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Now that immigrant families who tried to enter the U.S. illegally will no longer be separated, a group helping dozens of such children sent to Michigan is poised to reunite them with their parents.

It just needs to hear from the federal Department of Health and Human Services.
The group, Bethany Christian Services, said it has tracked down the parents of virtually all 50 children for whom it had helped find shelter in Michigan. Most parents were arrested and are being held in detention centers near the Southern border.

“We hope to hear something really soon,” said Dona Abbott, director of Bethany’s refugee and immigrant programs. “I know we have children who are eager to hear from their parents.”

She said the reunions may be delayed as the federal government seeks to find places where the families can live together while awaiting decisions on their bids for asylum.

“Now we just need to make sure they find a place where the kids will be protected,” Abbott said.

Bethany, based in Grand Rapids, and other social service organizations that help migrants were buoyed by President Donald Trump’s decision to reverse the directive of separating families at the southern border.

Samaritas, a Detroit group that helps migrants, had been gearing up to find enough foster and group homes for 60 children expected by the end of the summer.

The group is relieved, not for itself but for the kids, said John Yim, a Samaritas supervisor. A foster home is no substitute for one’s parents, he said.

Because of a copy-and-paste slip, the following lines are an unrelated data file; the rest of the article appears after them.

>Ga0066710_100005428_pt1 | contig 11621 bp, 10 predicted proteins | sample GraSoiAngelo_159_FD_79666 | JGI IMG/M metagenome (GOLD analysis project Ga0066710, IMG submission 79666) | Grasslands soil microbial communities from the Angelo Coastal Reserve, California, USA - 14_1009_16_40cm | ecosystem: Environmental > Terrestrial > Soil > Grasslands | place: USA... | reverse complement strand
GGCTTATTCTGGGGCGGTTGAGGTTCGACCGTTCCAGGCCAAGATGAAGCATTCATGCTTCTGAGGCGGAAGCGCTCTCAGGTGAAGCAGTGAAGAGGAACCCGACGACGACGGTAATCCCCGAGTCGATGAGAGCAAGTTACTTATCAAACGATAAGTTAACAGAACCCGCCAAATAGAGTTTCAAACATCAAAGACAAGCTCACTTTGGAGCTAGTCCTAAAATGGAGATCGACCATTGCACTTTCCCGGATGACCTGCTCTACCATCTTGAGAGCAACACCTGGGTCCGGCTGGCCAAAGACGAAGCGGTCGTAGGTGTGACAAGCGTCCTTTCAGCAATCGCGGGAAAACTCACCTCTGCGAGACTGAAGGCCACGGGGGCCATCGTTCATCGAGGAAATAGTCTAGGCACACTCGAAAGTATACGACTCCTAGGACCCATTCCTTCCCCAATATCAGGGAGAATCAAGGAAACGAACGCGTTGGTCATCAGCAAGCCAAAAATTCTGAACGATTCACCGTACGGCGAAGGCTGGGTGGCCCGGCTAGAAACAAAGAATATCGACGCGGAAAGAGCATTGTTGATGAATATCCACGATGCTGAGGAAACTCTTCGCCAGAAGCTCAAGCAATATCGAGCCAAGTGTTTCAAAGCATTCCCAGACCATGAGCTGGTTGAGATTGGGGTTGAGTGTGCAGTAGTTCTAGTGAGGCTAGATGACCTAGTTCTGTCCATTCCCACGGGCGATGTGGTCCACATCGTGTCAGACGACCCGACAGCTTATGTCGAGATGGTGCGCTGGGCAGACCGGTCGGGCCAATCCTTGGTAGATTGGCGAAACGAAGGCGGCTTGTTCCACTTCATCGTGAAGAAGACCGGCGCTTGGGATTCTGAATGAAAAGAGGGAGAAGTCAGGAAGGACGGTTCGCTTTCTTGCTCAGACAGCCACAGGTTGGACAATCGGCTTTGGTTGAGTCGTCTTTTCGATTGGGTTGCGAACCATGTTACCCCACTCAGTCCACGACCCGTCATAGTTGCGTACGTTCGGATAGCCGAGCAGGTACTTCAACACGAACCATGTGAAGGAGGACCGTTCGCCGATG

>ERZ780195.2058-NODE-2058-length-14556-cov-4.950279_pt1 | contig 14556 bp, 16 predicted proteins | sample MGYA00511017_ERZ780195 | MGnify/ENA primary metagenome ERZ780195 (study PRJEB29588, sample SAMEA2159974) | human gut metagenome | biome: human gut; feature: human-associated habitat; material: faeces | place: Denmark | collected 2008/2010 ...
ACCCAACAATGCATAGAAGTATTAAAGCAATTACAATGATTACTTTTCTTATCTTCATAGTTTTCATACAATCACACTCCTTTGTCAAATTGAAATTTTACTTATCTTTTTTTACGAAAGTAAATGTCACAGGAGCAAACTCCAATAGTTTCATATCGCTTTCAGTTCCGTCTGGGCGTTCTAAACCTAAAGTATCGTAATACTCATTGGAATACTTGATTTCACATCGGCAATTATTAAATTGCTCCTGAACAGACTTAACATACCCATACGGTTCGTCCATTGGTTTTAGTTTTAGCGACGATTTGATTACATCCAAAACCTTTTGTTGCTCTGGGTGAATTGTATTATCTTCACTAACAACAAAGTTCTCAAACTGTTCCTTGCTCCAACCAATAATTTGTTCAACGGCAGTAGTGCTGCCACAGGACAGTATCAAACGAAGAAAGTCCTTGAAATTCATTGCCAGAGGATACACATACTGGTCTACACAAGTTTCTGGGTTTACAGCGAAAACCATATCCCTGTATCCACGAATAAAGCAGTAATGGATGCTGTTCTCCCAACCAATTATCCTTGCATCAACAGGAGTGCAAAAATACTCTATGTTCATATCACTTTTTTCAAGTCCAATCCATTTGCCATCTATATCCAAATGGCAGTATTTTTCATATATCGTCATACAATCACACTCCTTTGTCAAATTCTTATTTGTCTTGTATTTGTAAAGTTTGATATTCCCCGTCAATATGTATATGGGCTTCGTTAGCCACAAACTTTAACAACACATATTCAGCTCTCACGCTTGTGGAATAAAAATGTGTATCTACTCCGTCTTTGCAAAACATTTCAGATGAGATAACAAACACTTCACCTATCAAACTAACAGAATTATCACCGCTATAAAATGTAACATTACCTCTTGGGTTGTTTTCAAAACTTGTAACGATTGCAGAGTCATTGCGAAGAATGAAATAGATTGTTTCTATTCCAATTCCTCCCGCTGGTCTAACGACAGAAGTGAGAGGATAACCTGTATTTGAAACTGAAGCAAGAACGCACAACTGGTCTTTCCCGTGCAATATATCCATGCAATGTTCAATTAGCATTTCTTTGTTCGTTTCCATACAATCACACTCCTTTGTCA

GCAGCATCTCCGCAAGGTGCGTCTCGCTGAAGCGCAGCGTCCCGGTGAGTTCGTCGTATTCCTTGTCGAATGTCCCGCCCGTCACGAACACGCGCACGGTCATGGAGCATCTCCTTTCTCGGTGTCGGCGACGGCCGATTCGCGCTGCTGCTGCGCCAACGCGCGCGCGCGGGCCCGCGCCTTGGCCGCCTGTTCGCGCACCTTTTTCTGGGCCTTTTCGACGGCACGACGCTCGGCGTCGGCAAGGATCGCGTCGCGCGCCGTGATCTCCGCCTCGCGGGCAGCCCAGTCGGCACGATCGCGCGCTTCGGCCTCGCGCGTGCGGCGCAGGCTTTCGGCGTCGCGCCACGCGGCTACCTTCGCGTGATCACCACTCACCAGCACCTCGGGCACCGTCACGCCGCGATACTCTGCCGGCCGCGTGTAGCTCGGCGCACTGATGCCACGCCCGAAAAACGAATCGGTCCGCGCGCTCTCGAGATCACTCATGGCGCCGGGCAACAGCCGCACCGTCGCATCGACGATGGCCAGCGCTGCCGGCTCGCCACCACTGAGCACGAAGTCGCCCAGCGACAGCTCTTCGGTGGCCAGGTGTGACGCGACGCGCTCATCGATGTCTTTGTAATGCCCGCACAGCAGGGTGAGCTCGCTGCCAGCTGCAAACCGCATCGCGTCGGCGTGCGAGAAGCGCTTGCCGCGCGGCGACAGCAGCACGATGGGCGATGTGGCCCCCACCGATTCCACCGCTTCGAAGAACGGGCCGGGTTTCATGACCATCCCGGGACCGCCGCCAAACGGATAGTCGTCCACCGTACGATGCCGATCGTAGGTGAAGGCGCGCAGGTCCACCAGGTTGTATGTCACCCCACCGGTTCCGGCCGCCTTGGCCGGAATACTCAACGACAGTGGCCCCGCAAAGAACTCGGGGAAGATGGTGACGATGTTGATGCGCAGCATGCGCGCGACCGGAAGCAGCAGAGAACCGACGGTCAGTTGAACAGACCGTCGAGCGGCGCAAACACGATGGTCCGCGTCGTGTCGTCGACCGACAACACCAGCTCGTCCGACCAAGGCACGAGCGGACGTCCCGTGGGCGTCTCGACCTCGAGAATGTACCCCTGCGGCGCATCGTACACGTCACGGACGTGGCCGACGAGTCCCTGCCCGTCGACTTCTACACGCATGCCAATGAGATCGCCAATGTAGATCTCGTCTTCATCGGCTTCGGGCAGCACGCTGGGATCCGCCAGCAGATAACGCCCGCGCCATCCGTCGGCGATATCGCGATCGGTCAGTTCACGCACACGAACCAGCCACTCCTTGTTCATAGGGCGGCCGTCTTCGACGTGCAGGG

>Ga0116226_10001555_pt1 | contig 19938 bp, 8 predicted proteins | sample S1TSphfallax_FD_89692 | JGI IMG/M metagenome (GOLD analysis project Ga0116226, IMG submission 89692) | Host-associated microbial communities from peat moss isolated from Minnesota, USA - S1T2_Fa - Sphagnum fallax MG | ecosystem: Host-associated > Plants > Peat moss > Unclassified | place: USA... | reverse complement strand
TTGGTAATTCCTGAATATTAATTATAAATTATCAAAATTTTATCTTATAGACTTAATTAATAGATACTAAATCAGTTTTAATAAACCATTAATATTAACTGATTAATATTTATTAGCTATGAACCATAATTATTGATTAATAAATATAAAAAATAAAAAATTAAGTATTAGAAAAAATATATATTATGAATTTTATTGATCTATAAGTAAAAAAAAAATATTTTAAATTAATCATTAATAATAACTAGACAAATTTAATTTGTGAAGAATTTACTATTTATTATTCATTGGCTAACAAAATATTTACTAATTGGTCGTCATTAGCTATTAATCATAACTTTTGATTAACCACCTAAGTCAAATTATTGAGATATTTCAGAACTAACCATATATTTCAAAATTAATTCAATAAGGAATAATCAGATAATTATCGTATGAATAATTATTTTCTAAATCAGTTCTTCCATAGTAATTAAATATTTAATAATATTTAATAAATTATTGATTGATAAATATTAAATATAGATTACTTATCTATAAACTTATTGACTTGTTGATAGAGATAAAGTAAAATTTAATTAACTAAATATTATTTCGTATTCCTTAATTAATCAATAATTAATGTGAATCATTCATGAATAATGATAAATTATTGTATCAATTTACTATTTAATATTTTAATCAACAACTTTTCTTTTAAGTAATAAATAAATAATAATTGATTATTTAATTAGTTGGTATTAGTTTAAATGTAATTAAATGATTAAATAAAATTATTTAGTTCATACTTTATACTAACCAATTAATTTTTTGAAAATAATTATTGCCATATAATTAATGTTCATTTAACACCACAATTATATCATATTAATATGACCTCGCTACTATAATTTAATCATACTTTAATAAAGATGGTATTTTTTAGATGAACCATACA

“We were hearing concerns from families (wondering) if they’ll face the same process,” he said.

Yim made the comments while attending the group’s World Refugee Day picnic at Arthur Basse Park in Deaborn.

Several people attending the picnic said they knew firsthand the stress of coming to a strange land with a strange culture

Assmaa Almahamid, who fled war-torn Syria with her husband and daughter in 2011, said she couldn’t imagine having her daughter taken away from her at the border.

 “I wouldn’t have left (Syria) if I had to leave her,” she said.

As Bethany waits to hear from the federal government about plans to reunite the Central American families, it hopes to receive more information than it did when receiving the children.

In some cases, the organization was told little more than the child’s name and age, Bethany officials said.

Sometimes Bethany wasn’t told where the arrested parent was being held. In those cases, social workers began looking for the parent by calling detention centers in the state where the child was taken into custody. The effort sometimes took several weeks.

Abbott said she believed the process would run smoother now. She also pronounced herself an optimist.

“I’m hoping we will hear today, maybe even in a day or two,” she said.

When they’re contacted, they’ll be ready, she said. During their searches for the parents in the criminal justice system, they’ve been successful in finding nearly every one, she said.

One reason the social service organizations are so relieved by Trump’s reversal is because of the young age of the separated children. The average age of the child that Bethany is handling now is 7 years old compared with 12 years old a year ago, Michigan Department of Civil Rights Chief Executive Agustin Arbulu told CNN on Wednesday night.

The organizations are used to dealing with older kids, they said. What they found with the separations were more children under the age of 5, including one who was 8 months old.

The young age and the lack of information about their parents’ whereabouts were very traumatic for the youngsters, social workers said.

The children repeatedly asked where their parents were, and the foster parents had to say they didn’t know.

As a result, the children experienced trouble eating and sleeping, social workers said.

They acted out, had temper tantrums or went on crying jags.
 

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